This article presents proof that Booth did not die at the Garrett barn.
April 14, 1865—John Wilkes Booth shot President Lincoln in the back of the head.
April 15, 1865—Booth shaved off his mustache at Dr. Mudds.
April 25, 1865—after midnight, Union troops shot and killed a man resembling John Wilkes Booth. From pictures, the man with a mustache looked like Booth. The real Booth didn't have a mustache at the time.
April 26, 1865—at 9 a.m. the body was sewed up inside a blanket and taken by wagon to Washington.
April 26, 1865—the Secretary of War, Edwin Stanton, gave out a press release saying that Booth had been killed.
April 27, 1865—Body delivered to Washington at 3 a.m.
April 27, 1865 — at 1 p.m. the government began an autopsy and declared the body to be that of John Wilkes Booth. No family members or friends were called in to identify the body. After Edwin Stanton declared Booth dead, no one at the autopsy would dare contradict him.
September 12, 1883— John Wilkes Booth writes his last will and testament in Bombay India.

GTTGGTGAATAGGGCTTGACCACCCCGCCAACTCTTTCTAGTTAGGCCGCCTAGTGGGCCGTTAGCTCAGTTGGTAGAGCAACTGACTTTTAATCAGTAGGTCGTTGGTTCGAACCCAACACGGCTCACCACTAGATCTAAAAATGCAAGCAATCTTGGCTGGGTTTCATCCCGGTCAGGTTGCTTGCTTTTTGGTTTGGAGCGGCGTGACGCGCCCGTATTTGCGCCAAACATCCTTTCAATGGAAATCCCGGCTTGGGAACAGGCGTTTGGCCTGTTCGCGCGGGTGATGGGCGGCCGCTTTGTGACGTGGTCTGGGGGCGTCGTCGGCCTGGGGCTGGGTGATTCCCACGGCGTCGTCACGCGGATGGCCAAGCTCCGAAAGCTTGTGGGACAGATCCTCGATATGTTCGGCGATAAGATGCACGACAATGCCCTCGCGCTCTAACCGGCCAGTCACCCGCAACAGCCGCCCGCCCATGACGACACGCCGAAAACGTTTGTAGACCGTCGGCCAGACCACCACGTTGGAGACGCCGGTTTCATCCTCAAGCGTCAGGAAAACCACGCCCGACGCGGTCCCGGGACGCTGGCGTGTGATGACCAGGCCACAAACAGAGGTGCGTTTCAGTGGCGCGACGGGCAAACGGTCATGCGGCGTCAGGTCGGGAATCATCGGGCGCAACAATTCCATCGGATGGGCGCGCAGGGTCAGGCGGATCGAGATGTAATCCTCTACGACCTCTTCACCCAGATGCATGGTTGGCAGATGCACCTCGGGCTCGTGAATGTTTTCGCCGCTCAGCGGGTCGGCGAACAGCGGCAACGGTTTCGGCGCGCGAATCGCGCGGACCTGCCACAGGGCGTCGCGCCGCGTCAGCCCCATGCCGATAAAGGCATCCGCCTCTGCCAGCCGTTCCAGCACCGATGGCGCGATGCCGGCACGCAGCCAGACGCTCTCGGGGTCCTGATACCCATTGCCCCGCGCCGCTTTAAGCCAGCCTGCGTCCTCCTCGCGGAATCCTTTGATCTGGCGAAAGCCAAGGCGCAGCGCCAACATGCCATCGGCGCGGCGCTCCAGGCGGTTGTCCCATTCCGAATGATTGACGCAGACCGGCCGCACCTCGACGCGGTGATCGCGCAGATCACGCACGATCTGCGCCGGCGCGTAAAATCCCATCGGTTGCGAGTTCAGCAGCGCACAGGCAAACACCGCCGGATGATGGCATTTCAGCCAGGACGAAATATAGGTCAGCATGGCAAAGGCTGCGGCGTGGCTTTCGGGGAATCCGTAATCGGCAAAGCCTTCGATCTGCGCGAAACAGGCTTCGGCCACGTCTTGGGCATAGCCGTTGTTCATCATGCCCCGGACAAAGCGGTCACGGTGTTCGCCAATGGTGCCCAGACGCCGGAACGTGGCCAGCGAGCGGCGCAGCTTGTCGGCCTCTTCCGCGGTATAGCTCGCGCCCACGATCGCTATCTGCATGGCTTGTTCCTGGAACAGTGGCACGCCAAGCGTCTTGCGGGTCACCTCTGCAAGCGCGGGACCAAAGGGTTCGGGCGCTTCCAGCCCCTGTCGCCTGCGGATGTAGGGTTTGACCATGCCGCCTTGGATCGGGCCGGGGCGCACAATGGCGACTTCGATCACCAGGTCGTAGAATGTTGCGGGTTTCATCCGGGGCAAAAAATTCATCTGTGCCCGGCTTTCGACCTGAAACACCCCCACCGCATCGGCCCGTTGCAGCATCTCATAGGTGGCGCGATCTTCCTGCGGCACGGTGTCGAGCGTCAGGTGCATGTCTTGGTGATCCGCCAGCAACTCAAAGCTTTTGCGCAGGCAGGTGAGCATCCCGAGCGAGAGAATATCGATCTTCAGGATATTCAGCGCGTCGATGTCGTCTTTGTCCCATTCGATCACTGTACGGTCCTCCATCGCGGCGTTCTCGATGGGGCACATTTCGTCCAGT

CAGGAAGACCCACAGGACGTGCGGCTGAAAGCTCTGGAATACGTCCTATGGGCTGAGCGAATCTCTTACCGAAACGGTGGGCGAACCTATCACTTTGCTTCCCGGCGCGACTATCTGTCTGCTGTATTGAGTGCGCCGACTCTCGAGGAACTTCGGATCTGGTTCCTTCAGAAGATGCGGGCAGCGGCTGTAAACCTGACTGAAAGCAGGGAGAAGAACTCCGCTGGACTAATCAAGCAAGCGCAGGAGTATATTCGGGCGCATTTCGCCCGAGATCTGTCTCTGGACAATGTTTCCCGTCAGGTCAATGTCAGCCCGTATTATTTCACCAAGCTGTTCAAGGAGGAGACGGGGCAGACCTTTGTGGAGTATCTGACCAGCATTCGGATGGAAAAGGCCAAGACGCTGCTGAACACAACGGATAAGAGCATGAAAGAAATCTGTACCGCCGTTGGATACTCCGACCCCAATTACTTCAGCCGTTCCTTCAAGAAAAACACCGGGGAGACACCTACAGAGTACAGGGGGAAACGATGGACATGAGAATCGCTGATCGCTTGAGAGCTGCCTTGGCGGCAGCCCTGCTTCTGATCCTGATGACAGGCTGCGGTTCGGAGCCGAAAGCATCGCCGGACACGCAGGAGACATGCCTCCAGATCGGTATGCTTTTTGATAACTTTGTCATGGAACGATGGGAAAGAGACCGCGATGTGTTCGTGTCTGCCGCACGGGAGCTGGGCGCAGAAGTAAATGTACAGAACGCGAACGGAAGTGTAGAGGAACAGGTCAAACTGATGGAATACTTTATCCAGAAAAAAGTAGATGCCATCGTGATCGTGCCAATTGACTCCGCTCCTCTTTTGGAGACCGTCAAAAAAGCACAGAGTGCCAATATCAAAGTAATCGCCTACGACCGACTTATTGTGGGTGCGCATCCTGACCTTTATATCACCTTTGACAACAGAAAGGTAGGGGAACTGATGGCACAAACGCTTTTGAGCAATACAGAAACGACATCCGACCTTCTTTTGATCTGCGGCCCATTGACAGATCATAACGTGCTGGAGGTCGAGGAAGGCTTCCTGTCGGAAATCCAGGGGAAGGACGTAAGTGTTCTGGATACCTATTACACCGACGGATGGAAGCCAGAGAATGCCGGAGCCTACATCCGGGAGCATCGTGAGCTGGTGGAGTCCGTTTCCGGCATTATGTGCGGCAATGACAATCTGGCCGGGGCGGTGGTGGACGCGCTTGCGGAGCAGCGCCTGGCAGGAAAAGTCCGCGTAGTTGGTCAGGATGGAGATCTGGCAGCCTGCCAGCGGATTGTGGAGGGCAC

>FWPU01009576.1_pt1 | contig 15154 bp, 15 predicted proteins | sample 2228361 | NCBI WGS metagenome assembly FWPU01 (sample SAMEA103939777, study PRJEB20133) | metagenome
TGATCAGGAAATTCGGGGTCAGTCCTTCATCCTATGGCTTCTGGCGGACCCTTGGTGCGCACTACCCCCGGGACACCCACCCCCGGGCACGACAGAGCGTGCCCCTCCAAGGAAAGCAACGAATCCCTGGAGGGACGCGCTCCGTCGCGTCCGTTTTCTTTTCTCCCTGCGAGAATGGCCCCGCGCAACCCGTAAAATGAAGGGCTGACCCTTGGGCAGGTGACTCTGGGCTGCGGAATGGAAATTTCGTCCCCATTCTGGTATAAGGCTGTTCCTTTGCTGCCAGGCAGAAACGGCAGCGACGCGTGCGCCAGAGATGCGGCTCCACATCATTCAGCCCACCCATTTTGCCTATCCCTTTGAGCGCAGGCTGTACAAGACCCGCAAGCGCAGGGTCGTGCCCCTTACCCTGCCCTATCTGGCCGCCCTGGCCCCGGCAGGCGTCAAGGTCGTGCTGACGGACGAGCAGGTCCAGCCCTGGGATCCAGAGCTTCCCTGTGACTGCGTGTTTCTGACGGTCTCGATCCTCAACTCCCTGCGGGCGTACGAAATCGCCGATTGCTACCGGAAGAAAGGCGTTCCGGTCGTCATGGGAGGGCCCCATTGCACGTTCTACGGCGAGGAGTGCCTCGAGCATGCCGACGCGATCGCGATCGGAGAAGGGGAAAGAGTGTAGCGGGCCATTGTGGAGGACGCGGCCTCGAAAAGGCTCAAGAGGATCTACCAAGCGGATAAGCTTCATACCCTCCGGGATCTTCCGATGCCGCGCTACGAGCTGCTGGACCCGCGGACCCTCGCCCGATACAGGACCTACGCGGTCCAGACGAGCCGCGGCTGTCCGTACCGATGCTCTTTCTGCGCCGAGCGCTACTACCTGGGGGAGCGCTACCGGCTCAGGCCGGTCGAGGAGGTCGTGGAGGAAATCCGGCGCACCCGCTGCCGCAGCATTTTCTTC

John Wilkes Booth
At this time in his life, John Wilkes Booth wasn’t making much money from acting. From time to time, Booth would travel through Terra Haute on his way to theatrical engagements. To help the struggling actor, Lola introduced Booth to John Byron Wilkes and she was able to arrange for the struggling actor to stay in the home of John Byron Wilkes when he was passing through Terra Haute.
Years later Booth became a successful actor. He was making $20,000 per year at a time when many men were making a dollar per day. He could have continued to live in comfort, but he wanted to help avenge the South for the acts of terror cause by the Radical Republicans.
Northerners like John Brown would take a gang of armed men into the South to burn crops, kill cattle, and destroy homes. These horrendous acts deeply upset Booth. When the war started, he came to the aid of the South by smuggling in medical supplies. Later, Booth was motivated into assassinating Lincoln.